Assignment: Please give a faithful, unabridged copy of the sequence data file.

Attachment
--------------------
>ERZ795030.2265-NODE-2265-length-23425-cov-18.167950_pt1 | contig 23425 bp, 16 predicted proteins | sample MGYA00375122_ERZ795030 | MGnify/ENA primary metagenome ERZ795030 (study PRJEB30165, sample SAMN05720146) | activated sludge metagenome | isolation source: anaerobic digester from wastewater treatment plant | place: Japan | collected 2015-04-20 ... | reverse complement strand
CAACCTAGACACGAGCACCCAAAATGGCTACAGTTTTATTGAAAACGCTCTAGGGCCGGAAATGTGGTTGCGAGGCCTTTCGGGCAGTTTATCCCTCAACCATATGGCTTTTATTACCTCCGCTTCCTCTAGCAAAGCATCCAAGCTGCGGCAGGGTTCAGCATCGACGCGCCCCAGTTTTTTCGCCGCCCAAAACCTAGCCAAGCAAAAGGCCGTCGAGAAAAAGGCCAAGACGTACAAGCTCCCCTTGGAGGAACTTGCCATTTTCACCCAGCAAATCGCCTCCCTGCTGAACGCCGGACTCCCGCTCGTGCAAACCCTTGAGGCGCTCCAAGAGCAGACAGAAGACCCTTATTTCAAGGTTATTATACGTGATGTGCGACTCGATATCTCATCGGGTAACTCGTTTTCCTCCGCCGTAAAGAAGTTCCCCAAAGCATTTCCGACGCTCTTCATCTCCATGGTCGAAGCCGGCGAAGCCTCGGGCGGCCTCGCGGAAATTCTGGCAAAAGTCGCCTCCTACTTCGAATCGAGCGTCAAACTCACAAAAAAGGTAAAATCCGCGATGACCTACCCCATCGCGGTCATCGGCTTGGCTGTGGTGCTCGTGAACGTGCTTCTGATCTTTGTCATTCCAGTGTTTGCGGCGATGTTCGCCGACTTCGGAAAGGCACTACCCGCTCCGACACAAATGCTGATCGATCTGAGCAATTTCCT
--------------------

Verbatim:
>ERZ795030.2265-NODE-2265-length-23425-cov-18.167950_pt1 | contig 23425 bp, 16 predicted proteins | sample MGYA00375122_ERZ795030 | MGnify/ENA primary metagenome ERZ795030 (study PRJEB30165, sample SAMN05720146) | activated sludge metagenome | isolation source: anaerobic digester from wastewater treatment plant | place: Japan | collected 2015-04-20 ... | reverse complement strand
CAACCTAGACACGAGCACCCAAAATGGCTACAGTTTTATTGAAAACGCTCTAGGGCCGGAAATGTGGTTGCGAGGCCTTTCGGGCAGTTTATCCCTCAACCATATGGCTTTTATTACCTCCGCTTCCTCTAGCAAAGCATCCAAGCTGCGGCAGGGTTCAGCATCGACGCGCCCCAGTTTTTTCGCCGCCCAAAACCTAGCCAAGCAAAAGGCCGTCGAGAAAAAGGCCAAGACGTACAAGCTCCCCTTGGAGGAACTTGCCATTTTCACCCAGCAAATCGCCTCCCTGCTGAACGCCGGACTCCCGCTCGTGCAAACCCTTGAGGCGCTCCAAGAGCAGACAGAAGACCCTTATTTCAAGGTTATTATACGTGATGTGCGACTCGATATCTCATCGGGTAACTCGTTTTCCTCCGCCGTAAAGAAGTTCCCCAAAGCATTTCCGACGCTCTTCATCTCCATGGTCGAAGCCGGCGAAGCCTCGGGCGGCCTCGCGGAAATTCTGGCAAAAGTCGCCTCCTACTTCGAATCGAGCGTCAAACTCACAAAAAAGGTAAAATCCGCGATGACCTACCCCATCGCGGTCATCGGCTTGGCTGTGGTGCTCGTGAACGTGCTTCTGATCTTTGTCATTCCAGTGTTTGCGGCGATGTTCGCCGACTTCGGAAAGGCACTACCCGCTCCGACACAAATGCTGATCGATCTGAGCAATTTCCT